It’s a new dawn to thousands of unemployed nurses in Kenya as the Ministry of Labour is set to see them get jobs in the United Kingdom’s healthcare industry.
Labour CS Simon Chelugui said Britain was grappling with a deficit of 62,000 nurses and the European country has already opened at least 20,000 vacancies for nurses trained in Kenya to fill them.
The opportunity comes just weeks after the two countries signed a bilateral agreement for collaboration on the healthcare workforce.
“We are exporting Kenyan nurses. Last month we were in London with President Uhuru Kenyatta and had discussions with the UK government, which agreed to take 20,000 of their 62,000 shortage of nurses trained in Kenya. There is a benefit for us because our institutions are now being upgraded to international standards to offer training to fit the UK market,” Mr Chelugui said.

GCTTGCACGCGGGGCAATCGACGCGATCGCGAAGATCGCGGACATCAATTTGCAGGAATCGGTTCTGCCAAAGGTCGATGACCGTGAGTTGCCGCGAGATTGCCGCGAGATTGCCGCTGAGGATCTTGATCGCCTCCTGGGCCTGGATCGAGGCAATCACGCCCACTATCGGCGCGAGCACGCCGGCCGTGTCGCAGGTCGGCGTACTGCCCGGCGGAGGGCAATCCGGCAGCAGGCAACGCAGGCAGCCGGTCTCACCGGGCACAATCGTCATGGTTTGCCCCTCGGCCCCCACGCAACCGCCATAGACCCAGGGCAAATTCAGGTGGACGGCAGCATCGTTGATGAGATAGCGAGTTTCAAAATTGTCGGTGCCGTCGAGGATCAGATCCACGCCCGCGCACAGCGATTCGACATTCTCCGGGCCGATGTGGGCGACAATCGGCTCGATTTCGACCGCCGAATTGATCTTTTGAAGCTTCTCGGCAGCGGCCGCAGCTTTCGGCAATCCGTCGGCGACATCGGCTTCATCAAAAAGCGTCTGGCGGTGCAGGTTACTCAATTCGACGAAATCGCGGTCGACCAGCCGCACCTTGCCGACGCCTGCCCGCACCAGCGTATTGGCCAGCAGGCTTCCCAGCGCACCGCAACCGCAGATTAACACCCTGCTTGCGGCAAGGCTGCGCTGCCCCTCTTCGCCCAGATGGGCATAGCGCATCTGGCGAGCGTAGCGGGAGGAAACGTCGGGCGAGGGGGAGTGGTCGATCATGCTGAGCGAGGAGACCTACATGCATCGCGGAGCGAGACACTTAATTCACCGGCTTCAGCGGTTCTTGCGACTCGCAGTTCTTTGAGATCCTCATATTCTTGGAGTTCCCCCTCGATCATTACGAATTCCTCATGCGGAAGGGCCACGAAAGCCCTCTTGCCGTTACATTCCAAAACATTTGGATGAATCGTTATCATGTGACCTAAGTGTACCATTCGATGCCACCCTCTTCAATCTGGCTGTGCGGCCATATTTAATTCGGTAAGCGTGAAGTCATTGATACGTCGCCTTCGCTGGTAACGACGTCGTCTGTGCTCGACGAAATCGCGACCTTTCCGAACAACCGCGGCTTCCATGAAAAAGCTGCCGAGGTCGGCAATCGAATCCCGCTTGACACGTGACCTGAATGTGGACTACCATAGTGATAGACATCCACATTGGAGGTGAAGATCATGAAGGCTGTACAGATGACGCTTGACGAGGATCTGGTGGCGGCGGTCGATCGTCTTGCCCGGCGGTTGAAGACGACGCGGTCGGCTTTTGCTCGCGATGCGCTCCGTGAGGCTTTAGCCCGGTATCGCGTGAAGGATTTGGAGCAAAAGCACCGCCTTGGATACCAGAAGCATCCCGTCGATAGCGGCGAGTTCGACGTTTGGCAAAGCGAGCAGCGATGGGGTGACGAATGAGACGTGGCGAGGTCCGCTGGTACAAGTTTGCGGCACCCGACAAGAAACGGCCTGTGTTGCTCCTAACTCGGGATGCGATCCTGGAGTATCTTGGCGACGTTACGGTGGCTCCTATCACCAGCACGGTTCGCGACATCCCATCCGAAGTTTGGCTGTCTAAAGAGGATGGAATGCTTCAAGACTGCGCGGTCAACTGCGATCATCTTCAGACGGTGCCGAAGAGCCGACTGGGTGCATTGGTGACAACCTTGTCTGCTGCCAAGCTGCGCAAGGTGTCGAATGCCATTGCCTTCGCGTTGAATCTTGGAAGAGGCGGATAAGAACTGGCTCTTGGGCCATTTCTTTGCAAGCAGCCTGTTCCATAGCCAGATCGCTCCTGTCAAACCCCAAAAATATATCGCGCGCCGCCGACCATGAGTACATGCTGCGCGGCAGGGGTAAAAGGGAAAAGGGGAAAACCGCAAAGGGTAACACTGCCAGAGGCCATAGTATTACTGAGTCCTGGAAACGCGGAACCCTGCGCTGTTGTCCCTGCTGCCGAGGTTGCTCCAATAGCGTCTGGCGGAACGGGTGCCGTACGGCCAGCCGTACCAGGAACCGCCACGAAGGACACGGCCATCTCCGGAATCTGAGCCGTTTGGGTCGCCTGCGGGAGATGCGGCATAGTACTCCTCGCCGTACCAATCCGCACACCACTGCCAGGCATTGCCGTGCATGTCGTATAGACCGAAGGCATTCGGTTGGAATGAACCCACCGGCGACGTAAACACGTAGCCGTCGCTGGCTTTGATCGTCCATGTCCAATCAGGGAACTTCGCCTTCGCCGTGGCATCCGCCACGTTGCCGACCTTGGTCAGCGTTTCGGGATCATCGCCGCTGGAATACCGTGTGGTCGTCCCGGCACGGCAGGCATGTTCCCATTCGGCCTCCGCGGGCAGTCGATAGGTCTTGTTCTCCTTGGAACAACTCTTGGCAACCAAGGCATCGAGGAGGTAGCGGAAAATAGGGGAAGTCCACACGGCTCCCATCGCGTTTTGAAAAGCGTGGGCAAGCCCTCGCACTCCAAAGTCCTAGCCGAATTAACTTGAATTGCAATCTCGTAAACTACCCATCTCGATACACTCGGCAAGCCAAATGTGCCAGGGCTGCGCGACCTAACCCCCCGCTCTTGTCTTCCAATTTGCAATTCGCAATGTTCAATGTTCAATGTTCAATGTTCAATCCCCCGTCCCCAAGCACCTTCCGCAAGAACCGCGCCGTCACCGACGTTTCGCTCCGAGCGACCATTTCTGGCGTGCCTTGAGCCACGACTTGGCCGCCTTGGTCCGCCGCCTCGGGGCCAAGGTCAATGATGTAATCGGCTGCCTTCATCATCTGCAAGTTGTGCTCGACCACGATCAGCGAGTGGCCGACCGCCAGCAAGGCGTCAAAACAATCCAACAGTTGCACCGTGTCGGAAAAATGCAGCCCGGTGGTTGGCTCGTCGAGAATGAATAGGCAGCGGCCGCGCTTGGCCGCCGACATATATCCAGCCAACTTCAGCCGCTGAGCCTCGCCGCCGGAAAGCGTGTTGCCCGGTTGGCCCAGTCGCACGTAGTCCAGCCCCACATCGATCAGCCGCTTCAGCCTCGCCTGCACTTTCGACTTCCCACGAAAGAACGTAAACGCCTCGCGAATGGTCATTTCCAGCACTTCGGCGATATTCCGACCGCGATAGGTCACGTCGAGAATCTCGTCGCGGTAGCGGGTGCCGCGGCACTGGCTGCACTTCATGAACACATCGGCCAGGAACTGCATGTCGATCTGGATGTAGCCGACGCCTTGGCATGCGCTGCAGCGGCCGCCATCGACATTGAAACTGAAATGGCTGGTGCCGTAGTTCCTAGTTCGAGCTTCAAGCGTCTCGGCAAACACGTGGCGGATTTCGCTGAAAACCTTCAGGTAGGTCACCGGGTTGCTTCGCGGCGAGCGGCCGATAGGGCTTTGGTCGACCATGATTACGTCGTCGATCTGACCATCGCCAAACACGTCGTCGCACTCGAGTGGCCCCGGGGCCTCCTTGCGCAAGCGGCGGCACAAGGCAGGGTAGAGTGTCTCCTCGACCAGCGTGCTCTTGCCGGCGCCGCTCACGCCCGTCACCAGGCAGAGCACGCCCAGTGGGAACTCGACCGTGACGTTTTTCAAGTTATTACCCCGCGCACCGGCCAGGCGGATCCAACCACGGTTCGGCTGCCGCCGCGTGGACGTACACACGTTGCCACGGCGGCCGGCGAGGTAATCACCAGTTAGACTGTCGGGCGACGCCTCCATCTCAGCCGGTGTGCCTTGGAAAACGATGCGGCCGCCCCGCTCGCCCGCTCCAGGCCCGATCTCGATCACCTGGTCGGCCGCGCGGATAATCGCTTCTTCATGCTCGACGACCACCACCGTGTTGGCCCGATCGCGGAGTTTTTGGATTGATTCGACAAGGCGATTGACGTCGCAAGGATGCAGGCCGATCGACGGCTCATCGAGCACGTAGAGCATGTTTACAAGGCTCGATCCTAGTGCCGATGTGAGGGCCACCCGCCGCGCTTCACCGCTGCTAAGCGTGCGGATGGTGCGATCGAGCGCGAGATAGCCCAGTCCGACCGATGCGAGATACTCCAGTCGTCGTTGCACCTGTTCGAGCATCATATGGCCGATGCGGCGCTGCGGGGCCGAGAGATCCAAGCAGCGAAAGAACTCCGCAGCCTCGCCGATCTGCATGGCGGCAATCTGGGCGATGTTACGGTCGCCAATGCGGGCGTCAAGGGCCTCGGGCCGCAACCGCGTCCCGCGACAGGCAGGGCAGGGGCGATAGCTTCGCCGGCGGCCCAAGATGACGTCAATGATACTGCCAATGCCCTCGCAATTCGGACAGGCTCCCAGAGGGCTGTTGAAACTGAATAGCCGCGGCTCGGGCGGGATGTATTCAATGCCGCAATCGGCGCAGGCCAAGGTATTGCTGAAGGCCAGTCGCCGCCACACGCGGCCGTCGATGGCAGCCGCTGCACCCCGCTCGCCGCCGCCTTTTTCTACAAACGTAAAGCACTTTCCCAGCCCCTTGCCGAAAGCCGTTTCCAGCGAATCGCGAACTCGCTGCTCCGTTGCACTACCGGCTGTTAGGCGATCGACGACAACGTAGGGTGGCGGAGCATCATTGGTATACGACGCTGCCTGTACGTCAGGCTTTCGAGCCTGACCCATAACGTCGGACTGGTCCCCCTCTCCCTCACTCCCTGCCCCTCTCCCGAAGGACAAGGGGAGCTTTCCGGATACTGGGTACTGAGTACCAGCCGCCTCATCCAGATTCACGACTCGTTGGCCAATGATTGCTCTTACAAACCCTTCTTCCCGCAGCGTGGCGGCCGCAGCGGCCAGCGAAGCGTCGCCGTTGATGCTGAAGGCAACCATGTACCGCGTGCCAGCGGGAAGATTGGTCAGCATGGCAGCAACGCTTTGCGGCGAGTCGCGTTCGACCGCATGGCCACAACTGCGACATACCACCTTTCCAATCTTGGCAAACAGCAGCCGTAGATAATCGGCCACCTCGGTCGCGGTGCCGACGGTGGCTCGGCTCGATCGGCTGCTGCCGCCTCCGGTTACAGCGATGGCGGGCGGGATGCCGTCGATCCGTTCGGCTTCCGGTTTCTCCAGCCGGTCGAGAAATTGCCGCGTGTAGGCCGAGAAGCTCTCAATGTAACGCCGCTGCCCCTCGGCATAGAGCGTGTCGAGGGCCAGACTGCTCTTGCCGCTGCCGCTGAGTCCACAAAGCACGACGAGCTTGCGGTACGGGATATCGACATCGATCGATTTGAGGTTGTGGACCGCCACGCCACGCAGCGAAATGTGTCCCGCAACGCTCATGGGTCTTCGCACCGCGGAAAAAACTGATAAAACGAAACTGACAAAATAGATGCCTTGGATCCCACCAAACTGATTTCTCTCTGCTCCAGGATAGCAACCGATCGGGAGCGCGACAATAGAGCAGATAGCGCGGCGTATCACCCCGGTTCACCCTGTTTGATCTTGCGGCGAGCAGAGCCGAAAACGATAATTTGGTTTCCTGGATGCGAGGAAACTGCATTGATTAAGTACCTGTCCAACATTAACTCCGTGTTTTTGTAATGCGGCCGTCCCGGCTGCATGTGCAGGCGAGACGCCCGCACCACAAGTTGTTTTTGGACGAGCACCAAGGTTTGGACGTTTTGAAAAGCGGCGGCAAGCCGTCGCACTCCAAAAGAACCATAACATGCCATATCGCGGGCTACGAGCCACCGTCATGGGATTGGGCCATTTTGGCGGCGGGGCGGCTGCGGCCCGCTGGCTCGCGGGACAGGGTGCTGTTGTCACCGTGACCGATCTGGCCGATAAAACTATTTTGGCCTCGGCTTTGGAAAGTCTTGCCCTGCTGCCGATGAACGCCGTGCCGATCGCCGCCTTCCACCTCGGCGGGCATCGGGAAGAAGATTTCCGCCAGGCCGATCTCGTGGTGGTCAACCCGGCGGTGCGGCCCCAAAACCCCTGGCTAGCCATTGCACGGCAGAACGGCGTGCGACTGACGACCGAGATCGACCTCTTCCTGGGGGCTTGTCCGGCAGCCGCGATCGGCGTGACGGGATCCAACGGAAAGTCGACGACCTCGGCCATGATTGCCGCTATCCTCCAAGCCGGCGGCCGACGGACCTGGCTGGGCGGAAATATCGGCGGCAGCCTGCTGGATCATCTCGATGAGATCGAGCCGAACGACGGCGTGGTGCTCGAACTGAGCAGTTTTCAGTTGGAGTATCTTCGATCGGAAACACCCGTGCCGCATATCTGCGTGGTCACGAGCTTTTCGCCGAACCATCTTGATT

The CS said the UK government has also committed to building the capacity of Kenya’s medical training colleges and universities to impart skills in more nurses.
About 900 nurses are already living and working in UK, while in Kenya, approximately 30,000 nurses are still unemployed.
Mr Chelugui also confirmed that the first batch of successful applicants will be flown out of the country on October 15.
“Brexit is an opportunity for this country. The fact that Kenya’s education system, standards and language of instruction is English is a huge opportunity for our country.”
“We are engaging our medical training schools to enhance capacity for the export market.”
All applicants seeking to work in the UK must possess a Diploma or Bachelor’s degree in Nursing from a recognized institution and be registered and licensed by the Nursing Council of Kenya.
In addition, the applicant must have a valid Police Clearance Certificate and should at the point of application not be in a paid employment in the public or private sector in Kenya.